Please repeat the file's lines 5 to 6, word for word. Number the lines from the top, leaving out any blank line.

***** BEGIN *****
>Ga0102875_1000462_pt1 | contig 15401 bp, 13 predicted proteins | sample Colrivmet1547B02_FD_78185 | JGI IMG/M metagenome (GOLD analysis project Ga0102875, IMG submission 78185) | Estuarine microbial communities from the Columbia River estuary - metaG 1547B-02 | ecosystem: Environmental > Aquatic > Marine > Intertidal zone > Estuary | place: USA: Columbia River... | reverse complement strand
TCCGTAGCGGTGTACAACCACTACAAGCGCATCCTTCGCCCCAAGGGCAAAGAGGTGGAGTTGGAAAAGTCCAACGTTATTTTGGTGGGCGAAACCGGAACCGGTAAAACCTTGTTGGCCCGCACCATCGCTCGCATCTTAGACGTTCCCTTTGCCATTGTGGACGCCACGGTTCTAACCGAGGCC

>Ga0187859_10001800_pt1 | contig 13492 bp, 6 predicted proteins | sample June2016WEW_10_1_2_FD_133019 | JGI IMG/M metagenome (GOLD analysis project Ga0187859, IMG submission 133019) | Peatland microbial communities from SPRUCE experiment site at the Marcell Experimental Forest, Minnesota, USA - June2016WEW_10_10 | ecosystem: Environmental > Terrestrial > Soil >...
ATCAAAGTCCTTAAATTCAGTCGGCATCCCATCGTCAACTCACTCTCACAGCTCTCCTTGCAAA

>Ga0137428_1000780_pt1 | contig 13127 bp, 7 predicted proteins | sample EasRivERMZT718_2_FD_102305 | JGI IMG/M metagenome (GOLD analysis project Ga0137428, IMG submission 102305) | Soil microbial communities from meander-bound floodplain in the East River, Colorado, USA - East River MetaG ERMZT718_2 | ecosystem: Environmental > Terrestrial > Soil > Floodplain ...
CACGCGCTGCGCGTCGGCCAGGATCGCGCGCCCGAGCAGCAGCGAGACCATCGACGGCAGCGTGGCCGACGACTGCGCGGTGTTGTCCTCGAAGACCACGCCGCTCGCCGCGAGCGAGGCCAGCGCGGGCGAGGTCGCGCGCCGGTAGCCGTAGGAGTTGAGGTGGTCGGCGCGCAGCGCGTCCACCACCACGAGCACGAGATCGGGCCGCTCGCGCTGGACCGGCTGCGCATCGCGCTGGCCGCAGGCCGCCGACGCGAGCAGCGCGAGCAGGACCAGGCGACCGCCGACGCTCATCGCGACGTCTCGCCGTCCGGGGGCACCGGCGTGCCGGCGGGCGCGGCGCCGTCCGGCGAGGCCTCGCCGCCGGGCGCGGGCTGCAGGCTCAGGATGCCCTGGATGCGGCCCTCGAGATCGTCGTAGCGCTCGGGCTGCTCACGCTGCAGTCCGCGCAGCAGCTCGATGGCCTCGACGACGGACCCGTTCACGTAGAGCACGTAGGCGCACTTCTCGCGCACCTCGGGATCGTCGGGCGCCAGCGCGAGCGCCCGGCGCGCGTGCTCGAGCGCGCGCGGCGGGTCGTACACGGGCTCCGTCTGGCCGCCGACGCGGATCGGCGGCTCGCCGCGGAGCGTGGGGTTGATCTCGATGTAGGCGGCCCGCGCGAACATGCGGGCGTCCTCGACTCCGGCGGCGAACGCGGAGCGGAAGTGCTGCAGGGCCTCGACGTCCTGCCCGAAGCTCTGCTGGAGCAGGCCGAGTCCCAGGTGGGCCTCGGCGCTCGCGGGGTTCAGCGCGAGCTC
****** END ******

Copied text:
>Ga0137428_1000780_pt1 | contig 13127 bp, 7 predicted proteins | sample EasRivERMZT718_2_FD_102305 | JGI IMG/M metagenome (GOLD analysis project Ga0137428, IMG submission 102305) | Soil microbial communities from meander-bound floodplain in the East River, Colorado, USA - East River MetaG ERMZT718_2 | ecosystem: Environmental > Terrestrial > Soil > Floodplain ...
CACGCGCTGCGCGTCGGCCAGGATCGCGCGCCCGAGCAGCAGCGAGACCATCGACGGCAGCGTGGCCGACGACTGCGCGGTGTTGTCCTCGAAGACCACGCCGCTCGCCGCGAGCGAGGCCAGCGCGGGCGAGGTCGCGCGCCGGTAGCCGTAGGAGTTGAGGTGGTCGGCGCGCAGCGCGTCCACCACCACGAGCACGAGATCGGGCCGCTCGCGCTGGACCGGCTGCGCATCGCGCTGGCCGCAGGCCGCCGACGCGAGCAGCGCGAGCAGGACCAGGCGACCGCCGACGCTCATCGCGACGTCTCGCCGTCCGGGGGCACCGGCGTGCCGGCGGGCGCGGCGCCGTCCGGCGAGGCCTCGCCGCCGGGCGCGGGCTGCAGGCTCAGGATGCCCTGGATGCGGCCCTCGAGATCGTCGTAGCGCTCGGGCTGCTCACGCTGCAGTCCGCGCAGCAGCTCGATGGCCTCGACGACGGACCCGTTCACGTAGAGCACGTAGGCGCACTTCTCGCGCACCTCGGGATCGTCGGGCGCCAGCGCGAGCGCCCGGCGCGCGTGCTCGAGCGCGCGCGGCGGGTCGTACACGGGCTCCGTCTGGCCGCCGACGCGGATCGGCGGCTCGCCGCGGAGCGTGGGGTTGATCTCGATGTAGGCGGCCCGCGCGAACATGCGGGCGTCCTCGACTCCGGCGGCGAACGCGGAGCGGAAGTGCTGCAGGGCCTCGACGTCCTGCCCGAAGCTCTGCTGGAGCAGGCCGAGTCCCAGGTGGGCCTCGGCGCTCGCGGGGTTCAGCGCGAGCTC